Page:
b. The Parasympathetic Nervous System (PNS) – This is the Relaxation – Recovery System.

When stimulated it causes the heart rate and blood pressure to decrease.

c. The Enteric Nervous System (ENS) – This system is the link between the Gut and the Brain and it is also often called the “Gut Brain”. There is more nervous tissue in the intestinal region to do with the enteric nervous system than in the spinal cord. The enteric nervous system regulates digestive activity. It is located in the sheaths of tissue lining the oesophagus, stomach, small intestine and colon. It is considered a single entity, as it is a network of neurons, neurotransmitters, and proteins.

In Yoga, the Sympathetic and Parasympathetic system are said to correspond to the pingala and ida nadis. These nadis are lines of energy that start at the base of the spine and end in the nose. Pingala ends at the right nostril and relates to the SNS, and Ida ends at the left nostril and relates to the PNS. There is therefore a two-way relationship between the breath and the nervous system: they affect each other. Slow deep breathing signals to the Nervous System that there is no danger and the body/mind can relax, while a relaxed body/mind will cause the breathing to become slow and deep. This means that if you deliberately deepen and slow down your breath you directly affect your body and mind through the Nervous System.

4. Muscle tension:

The NS is a part of the body’s mechanism for dealing with dangerous situations. If danger is perceived, the NS will gear the body up for action by:

· Increasing the heart rate

· Stimulating adrenalin production

· Decreasing normal functions such as digestion

· Causing the breath to become short and shallow

· Tensing muscles ready for action

Because of the 2-way relationship, shallow fast breathing can stimulate the fight-or-flight response. This means that the external muscles and internal muscles around the organs will become tense. So when the breath is short and shallow during an asana practice or during times of stress, muscles will tense and the body will not only fail to open but could actually end up tighter than it was to begin with.

5. Stress:

In an ideal situation, the SNS reacts in the event of danger or stress. Once the stress is resolved, the PNS takes over and takes the body/mind back to a normal relaxed state. However, the pressures and stresses of modern living often mean that we are constantly in a state of mild awareness towards danger and rarely have a chance to relax. In other words, we get stuck in SNS response mode: we feel “stressed”.

In yoga, the focus on the breath, and the fact that the breath is slow and deep, can take us to the parasympathetic stage: a feeling of relaxation and well-being. This is one of the mechanisms by which practicing asana makes us feel better in body and mind.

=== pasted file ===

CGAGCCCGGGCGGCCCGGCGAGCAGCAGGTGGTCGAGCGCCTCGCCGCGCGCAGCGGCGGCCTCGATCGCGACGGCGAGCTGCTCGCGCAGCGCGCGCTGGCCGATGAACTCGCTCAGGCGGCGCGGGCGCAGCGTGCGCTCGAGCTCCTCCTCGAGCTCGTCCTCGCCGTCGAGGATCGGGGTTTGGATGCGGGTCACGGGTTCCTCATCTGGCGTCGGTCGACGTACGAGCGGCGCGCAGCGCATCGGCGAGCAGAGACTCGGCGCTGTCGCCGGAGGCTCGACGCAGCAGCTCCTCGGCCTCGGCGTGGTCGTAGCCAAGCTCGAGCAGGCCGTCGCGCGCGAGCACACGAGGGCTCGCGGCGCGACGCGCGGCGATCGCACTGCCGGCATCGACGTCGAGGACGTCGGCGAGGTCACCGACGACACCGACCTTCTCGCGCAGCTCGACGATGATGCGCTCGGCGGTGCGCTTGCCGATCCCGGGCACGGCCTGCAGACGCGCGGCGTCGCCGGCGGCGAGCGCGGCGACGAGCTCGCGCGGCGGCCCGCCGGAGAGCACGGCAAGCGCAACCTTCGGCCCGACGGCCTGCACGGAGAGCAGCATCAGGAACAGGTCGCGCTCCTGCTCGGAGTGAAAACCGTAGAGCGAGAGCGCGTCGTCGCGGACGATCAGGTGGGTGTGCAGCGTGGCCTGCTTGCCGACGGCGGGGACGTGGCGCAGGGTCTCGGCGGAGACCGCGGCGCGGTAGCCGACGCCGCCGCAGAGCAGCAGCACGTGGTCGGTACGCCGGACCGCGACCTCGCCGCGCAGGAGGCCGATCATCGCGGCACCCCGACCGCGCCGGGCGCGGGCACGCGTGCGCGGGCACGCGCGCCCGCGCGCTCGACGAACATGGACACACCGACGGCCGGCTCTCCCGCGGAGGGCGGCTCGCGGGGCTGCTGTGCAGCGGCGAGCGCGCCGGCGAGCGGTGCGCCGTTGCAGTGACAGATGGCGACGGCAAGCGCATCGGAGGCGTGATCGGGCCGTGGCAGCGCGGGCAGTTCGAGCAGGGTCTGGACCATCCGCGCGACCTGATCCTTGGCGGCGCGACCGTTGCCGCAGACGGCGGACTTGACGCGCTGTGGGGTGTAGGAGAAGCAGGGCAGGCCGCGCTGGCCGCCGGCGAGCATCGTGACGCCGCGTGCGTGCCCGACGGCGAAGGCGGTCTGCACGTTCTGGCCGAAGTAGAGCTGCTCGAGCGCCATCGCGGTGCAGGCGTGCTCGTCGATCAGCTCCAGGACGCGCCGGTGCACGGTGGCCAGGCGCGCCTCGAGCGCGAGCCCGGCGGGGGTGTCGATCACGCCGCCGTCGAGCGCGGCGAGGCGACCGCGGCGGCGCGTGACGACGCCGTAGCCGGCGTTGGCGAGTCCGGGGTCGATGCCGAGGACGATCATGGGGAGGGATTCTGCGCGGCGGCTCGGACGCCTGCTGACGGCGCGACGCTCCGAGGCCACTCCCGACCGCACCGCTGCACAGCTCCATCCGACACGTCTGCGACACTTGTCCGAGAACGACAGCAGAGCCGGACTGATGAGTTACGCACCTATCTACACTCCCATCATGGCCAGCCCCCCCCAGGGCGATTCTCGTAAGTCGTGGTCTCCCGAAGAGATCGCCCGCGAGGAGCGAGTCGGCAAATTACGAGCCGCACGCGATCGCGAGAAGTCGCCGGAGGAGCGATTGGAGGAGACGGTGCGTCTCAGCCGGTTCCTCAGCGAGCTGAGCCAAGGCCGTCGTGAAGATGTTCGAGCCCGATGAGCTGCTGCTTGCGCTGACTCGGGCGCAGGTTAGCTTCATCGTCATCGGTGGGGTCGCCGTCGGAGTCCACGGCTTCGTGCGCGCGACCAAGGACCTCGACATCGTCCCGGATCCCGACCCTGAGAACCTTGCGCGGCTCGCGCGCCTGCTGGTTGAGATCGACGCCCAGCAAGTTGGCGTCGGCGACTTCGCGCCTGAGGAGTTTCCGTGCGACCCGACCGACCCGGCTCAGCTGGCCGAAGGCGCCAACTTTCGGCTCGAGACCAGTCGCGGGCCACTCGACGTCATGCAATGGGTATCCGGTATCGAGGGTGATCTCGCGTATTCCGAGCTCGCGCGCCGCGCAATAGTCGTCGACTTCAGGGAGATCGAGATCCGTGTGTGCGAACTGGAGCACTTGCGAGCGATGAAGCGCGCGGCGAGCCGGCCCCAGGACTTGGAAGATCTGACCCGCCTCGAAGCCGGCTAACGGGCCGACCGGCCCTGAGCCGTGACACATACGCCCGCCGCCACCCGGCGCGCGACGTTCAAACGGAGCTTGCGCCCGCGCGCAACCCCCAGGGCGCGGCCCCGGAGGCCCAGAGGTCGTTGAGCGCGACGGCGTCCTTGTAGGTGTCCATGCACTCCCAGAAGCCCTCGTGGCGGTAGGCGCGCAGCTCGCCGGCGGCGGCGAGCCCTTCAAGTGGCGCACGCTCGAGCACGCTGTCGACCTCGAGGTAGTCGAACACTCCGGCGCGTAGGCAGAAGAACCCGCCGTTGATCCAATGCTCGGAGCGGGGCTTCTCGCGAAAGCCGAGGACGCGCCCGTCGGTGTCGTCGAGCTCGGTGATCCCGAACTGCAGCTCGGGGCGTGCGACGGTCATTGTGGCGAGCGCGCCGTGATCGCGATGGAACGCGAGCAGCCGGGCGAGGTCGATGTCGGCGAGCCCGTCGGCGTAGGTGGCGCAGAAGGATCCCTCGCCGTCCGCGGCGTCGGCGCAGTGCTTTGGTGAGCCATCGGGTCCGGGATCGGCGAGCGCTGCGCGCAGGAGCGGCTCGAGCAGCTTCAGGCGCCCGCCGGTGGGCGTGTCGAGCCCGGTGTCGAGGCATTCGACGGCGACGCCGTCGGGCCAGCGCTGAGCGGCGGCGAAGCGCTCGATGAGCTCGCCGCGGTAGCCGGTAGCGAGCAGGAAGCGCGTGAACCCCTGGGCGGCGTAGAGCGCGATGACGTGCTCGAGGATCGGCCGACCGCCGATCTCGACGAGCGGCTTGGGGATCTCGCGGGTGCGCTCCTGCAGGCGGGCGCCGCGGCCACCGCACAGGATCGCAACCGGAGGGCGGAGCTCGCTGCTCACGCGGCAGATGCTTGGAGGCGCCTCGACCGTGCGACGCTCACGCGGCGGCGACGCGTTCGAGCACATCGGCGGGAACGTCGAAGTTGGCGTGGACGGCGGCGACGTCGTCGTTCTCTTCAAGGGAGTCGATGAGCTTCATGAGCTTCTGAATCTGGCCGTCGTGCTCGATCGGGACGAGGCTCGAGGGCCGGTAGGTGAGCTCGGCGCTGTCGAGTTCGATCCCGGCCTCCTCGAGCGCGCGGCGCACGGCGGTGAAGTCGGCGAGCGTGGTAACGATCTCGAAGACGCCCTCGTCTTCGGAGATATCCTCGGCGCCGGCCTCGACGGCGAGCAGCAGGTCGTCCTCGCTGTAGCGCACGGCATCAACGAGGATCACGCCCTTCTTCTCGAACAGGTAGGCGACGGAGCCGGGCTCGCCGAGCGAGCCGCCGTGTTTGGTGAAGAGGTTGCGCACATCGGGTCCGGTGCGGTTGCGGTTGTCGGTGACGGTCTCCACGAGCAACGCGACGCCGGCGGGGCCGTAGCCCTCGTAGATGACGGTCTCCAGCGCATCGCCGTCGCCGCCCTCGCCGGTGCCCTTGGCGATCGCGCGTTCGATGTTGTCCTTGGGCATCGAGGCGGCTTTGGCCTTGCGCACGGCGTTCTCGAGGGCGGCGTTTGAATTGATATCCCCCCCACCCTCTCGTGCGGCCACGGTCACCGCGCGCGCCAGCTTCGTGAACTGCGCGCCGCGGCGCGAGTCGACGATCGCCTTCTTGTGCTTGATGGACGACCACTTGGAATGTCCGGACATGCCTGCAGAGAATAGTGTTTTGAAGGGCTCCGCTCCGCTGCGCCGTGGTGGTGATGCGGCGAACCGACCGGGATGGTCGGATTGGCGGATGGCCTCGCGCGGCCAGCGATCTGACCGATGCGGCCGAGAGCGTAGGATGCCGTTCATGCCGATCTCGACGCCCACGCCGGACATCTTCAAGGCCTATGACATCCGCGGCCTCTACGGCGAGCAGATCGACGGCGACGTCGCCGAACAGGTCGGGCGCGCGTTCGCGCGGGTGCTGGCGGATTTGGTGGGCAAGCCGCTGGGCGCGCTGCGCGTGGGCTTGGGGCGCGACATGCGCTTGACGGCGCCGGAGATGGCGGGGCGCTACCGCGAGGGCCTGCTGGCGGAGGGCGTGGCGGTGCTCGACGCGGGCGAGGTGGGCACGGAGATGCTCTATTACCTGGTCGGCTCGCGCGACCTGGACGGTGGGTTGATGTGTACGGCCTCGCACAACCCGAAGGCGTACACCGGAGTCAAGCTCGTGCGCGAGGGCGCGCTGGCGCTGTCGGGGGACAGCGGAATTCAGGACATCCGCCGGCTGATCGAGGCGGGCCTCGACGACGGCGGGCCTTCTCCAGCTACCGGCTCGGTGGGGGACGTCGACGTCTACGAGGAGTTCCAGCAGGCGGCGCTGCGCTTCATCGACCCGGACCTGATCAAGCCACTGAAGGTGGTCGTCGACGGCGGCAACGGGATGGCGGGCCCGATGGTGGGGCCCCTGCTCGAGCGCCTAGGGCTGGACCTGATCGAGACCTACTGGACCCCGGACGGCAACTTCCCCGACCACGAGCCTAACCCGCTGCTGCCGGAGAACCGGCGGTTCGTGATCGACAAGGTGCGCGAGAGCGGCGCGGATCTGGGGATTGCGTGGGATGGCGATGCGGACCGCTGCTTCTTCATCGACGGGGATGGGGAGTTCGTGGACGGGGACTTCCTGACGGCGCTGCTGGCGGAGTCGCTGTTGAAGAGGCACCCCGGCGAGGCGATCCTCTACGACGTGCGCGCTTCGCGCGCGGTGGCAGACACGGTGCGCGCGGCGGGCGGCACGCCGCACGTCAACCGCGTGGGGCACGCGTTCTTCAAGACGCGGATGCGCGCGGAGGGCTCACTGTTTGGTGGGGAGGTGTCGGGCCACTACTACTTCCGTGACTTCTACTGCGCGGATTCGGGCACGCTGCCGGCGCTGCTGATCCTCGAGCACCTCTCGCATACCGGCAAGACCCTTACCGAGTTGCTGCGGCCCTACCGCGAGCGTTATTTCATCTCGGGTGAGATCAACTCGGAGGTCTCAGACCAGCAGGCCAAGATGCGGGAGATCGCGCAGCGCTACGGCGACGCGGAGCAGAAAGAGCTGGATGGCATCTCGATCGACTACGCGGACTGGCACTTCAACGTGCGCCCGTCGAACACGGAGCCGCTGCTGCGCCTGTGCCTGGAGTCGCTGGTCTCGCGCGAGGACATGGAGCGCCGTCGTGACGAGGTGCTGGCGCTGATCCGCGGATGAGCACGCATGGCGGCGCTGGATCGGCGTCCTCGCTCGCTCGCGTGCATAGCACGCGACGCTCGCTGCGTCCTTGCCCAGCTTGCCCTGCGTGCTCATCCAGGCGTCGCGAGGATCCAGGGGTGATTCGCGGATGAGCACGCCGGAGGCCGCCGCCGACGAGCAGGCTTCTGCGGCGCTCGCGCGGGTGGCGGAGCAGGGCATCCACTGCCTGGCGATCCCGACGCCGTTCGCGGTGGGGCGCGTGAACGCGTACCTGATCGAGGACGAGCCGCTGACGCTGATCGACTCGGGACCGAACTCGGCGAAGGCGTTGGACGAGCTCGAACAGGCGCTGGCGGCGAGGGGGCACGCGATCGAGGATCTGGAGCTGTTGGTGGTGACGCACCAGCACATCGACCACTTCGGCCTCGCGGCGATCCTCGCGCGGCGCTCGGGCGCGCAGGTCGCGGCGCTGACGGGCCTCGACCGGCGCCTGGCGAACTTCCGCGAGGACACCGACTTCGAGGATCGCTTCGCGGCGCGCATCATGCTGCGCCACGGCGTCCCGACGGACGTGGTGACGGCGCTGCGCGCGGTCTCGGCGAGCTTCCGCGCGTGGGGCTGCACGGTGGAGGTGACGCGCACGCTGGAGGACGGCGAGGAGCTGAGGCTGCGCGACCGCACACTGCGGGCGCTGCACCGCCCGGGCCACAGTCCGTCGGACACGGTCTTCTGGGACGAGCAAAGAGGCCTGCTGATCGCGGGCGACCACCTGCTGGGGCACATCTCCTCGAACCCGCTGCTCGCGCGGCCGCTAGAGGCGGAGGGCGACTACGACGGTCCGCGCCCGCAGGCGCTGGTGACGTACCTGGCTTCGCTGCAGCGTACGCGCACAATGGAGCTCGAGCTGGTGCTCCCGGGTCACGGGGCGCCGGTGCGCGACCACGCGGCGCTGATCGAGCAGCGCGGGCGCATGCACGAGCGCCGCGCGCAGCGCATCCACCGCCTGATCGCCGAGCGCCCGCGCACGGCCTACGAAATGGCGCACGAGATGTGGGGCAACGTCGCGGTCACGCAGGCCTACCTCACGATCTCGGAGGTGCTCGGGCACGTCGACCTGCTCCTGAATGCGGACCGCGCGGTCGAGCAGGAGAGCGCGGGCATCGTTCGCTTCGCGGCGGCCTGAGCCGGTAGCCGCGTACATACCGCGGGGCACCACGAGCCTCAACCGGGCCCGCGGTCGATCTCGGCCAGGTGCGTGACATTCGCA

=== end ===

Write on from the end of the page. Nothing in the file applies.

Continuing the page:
With these benefits in mind, and whilst considering the current situation we are all in with the COVID-19 pandemic, it is obvious that a yoga and pranayama (breathing practice) is now more important than ever before. It will help to shift you from being in a constant state of stress with an activated fight-or-flight nervous system, into a calmer, more focused parasympathetic nervous system, in which the body and mind can function more effectively.


The following exercises have been created to bring you a greater awareness of your breath.

Become familair with these simple breathing techniques, which help integrate your body, mind and breath. Choose the exercises which feel right for you and practice them for 10 to 15 minutes every day.

3.1 Ujjayi Pranayama - Ocean Breath

The name “Ujjayi Pranayama” comes from the Sanskrit word Ujjayi, which means “victory” or “one who is victorious”. In this pranayama, the process of inhalation and exhalation are both done through the nostrils. During the inhalation, moving the glottis as air passes in and out forms the “ocean like sound”. This is caused by the friction of air within the throat and as the throat passage is narrowed, so too is the airway. This pranayama is also known as “Sound Breath” or “Ocean sound breath”.

The length and speed of the breath is controlled by the diaphragm, which is strengthened by the practice of Ujjayi Pranayama. The inhalations and exhalations are equal in length and force and distress should not be felt. Ujjayi Pranayama helps to equalize and calm the breath, increase oxygenation of the blood and build internal body heat.

Ujjayi breathing also creates a link between the body and the mind: focusing on the sound of the breath helps to keep the practitioner in the present moment. This is important for the spiritual aspects of a yoga practice.

Simple Breathing Exercises to learn Ujjayi Breathing :

STAGE 1: Conscious Control of the Breath

This is a simple technique to help you to become aware of your respiratory system and breathing patterns. It is very relaxing and may be practiced at anytime. Awareness of the breathing process is itself sufficient to slow down the respiratory rate and establish a more relaxed rhythm.

1. Sit in sukhasana (easy cross legged position) or lie in savasana (corpse pose) and relax the whole body.

2. Become aware of the breath. Don’t change it, just become aware.

Learning points:

· Feel the breath flowing in and out of the nose.

· Do not control the breath in any way.

· Notice how the breath is cool when breathing in and warmer when breathing out.

· Observe your breath with the attitude of a detached witness.

· Feel the breath flowing in and out at the back of the mouth above the throat.